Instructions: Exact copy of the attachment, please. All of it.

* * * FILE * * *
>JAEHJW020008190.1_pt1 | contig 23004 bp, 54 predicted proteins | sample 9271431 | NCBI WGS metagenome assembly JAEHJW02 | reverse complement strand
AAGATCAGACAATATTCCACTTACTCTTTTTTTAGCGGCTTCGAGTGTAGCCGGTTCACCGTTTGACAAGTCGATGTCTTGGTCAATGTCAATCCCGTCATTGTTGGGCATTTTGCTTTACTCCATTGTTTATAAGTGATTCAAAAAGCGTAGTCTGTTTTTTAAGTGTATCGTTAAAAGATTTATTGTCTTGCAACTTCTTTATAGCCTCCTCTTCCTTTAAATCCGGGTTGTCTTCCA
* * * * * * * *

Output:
>JAEHJW020008190.1_pt1 | contig 23004 bp, 54 predicted proteins | sample 9271431 | NCBI WGS metagenome assembly JAEHJW02 | reverse complement strand
AAGATCAGACAATATTCCACTTACTCTTTTTTTAGCGGCTTCGAGTGTAGCCGGTTCACCGTTTGACAAGTCGATGTCTTGGTCAATGTCAATCCCGTCATTGTTGGGCATTTTGCTTTACTCCATTGTTTATAAGTGATTCAAAAAGCGTAGTCTGTTTTTTAAGTGTATCGTTAAAAGATTTATTGTCTTGCAACTTCTTTATAGCCTCCTCTTCCTTTAAATCCGGGTTGTCTTCCA